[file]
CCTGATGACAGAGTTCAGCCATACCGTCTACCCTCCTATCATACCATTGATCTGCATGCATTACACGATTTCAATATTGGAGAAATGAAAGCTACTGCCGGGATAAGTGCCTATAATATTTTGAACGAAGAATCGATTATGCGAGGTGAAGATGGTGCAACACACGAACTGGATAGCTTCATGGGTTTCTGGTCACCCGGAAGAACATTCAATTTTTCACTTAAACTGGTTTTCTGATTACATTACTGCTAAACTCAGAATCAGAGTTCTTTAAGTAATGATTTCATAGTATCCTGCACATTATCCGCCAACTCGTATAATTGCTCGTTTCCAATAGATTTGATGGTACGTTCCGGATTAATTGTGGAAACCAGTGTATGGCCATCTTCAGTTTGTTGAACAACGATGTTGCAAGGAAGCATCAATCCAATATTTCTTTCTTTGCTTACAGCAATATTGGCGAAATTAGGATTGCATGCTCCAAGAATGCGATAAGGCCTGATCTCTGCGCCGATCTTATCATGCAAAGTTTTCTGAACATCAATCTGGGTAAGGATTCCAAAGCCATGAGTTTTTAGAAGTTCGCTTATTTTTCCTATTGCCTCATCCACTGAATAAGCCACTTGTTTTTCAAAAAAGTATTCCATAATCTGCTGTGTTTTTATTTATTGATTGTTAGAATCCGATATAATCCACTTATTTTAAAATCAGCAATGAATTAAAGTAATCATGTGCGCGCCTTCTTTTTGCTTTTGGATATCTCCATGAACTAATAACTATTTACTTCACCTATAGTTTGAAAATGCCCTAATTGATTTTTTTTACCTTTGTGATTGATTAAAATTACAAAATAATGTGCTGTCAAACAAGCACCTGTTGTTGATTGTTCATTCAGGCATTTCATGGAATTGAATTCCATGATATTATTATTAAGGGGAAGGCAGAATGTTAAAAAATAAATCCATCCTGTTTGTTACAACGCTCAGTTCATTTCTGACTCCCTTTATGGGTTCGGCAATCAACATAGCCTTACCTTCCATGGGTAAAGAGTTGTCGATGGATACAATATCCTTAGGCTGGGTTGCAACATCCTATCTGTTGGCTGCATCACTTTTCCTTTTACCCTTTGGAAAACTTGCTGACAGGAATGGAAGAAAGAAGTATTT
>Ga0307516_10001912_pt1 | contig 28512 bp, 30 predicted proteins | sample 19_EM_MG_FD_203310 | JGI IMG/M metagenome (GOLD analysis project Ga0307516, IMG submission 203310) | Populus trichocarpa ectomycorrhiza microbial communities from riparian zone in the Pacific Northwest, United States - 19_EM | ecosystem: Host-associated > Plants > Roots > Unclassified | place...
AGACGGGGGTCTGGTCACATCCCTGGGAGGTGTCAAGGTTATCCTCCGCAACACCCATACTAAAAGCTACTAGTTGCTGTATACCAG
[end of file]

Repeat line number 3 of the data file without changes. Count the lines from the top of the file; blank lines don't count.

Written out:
AGACGGGGGTCTGGTCACATCCCTGGGAGGTGTCAAGGTTATCCTCCGCAACACCCATACTAAAAGCTACTAGTTGCTGTATACCAG